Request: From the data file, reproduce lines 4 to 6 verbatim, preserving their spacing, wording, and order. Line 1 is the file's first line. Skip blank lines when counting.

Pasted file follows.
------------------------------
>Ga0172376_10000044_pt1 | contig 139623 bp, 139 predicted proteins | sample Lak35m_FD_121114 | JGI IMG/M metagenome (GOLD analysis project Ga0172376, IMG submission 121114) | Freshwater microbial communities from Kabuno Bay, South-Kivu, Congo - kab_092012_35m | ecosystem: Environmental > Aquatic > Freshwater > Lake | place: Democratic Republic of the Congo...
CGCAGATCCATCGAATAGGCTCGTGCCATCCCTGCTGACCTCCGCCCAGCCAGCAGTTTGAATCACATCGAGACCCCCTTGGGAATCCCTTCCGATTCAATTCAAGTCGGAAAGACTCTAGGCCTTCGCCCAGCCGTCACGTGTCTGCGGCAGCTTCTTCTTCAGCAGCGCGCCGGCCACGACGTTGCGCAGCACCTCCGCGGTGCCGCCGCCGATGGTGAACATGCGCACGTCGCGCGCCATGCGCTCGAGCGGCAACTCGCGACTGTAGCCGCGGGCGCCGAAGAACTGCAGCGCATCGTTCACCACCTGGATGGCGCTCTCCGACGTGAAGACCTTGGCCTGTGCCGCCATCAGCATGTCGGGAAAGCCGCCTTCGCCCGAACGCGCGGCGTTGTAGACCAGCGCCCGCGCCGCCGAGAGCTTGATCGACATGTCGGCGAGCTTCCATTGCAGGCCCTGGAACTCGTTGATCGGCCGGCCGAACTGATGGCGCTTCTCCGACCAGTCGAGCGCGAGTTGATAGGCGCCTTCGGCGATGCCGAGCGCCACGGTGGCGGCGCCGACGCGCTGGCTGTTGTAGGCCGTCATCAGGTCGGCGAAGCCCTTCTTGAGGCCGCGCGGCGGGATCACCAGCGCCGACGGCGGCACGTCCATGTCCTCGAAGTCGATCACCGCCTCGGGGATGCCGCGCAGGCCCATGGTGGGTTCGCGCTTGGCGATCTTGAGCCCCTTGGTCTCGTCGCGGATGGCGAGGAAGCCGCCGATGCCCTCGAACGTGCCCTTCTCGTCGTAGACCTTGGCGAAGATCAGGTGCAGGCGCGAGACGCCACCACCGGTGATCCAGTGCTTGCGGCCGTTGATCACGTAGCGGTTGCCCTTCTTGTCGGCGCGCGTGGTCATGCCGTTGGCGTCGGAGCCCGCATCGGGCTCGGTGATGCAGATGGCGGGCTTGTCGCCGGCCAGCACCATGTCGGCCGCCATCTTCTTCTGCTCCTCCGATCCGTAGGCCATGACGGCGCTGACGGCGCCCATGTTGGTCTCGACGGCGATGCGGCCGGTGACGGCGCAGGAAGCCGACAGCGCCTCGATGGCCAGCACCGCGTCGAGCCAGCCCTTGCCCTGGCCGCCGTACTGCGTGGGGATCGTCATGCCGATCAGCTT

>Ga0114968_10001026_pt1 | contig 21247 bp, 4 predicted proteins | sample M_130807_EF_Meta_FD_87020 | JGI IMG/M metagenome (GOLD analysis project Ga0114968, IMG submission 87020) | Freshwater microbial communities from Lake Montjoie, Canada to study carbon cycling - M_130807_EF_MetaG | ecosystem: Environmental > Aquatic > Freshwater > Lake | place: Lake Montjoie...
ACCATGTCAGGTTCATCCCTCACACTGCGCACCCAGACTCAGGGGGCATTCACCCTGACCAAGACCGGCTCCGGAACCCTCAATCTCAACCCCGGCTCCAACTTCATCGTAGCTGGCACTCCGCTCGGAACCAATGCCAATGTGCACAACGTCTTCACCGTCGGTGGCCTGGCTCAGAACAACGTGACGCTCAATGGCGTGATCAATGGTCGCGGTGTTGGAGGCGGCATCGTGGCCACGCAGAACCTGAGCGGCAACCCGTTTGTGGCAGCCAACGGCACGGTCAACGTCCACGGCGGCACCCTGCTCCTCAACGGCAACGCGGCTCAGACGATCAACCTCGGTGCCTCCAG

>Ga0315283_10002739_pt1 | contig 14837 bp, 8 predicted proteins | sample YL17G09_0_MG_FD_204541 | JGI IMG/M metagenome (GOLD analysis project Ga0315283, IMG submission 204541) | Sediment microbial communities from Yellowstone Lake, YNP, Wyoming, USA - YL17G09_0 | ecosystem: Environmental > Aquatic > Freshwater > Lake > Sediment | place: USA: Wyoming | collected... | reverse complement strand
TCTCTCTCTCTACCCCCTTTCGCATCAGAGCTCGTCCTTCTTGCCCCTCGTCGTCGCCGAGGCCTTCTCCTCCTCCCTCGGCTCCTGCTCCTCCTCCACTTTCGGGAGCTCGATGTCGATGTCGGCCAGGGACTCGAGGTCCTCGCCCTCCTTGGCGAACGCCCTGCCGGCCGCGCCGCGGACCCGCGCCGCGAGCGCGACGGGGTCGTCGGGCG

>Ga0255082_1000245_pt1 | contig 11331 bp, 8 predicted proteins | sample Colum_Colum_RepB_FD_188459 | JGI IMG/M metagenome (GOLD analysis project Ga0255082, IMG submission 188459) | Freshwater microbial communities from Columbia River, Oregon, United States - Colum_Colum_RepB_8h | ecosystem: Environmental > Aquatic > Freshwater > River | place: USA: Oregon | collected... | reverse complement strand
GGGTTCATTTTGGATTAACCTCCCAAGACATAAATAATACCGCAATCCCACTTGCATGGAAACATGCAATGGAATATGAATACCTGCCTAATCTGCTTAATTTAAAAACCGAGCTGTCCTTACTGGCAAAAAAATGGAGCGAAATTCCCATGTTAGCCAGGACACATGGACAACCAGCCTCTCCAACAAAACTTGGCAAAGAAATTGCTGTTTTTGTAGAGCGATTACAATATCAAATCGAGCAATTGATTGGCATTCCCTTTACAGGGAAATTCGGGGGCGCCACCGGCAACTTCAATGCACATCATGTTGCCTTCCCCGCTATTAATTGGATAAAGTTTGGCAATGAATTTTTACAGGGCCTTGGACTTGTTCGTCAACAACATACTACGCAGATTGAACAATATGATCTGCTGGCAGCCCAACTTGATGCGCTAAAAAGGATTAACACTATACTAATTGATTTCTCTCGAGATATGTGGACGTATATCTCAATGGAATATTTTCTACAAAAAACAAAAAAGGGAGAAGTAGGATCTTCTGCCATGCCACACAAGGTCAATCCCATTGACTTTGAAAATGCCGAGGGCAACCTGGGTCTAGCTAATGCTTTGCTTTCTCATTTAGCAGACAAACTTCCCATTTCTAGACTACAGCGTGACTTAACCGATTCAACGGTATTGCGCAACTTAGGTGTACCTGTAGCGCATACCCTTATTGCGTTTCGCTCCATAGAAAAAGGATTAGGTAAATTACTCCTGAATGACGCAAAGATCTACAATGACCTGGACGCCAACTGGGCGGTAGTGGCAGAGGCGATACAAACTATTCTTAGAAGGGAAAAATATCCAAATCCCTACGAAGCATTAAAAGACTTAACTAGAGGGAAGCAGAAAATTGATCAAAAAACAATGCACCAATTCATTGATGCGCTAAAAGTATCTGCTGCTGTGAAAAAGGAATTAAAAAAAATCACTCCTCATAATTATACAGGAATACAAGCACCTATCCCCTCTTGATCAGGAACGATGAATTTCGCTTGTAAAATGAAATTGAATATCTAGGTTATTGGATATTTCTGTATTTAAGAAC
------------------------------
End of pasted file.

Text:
ACCATGTCAGGTTCATCCCTCACACTGCGCACCCAGACTCAGGGGGCATTCACCCTGACCAAGACCGGCTCCGGAACCCTCAATCTCAACCCCGGCTCCAACTTCATCGTAGCTGGCACTCCGCTCGGAACCAATGCCAATGTGCACAACGTCTTCACCGTCGGTGGCCTGGCTCAGAACAACGTGACGCTCAATGGCGTGATCAATGGTCGCGGTGTTGGAGGCGGCATCGTGGCCACGCAGAACCTGAGCGGCAACCCGTTTGTGGCAGCCAACGGCACGGTCAACGTCCACGGCGGCACCCTGCTCCTCAACGGCAACGCGGCTCAGACGATCAACCTCGGTGCCTCCAG

>Ga0315283_10002739_pt1 | contig 14837 bp, 8 predicted proteins | sample YL17G09_0_MG_FD_204541 | JGI IMG/M metagenome (GOLD analysis project Ga0315283, IMG submission 204541) | Sediment microbial communities from Yellowstone Lake, YNP, Wyoming, USA - YL17G09_0 | ecosystem: Environmental > Aquatic > Freshwater > Lake > Sediment | place: USA: Wyoming | collected... | reverse complement strand
TCTCTCTCTCTACCCCCTTTCGCATCAGAGCTCGTCCTTCTTGCCCCTCGTCGTCGCCGAGGCCTTCTCCTCCTCCCTCGGCTCCTGCTCCTCCTCCACTTTCGGGAGCTCGATGTCGATGTCGGCCAGGGACTCGAGGTCCTCGCCCTCCTTGGCGAACGCCCTGCCGGCCGCGCCGCGGACCCGCGCCGCGAGCGCGACGGGGTCGTCGGGCG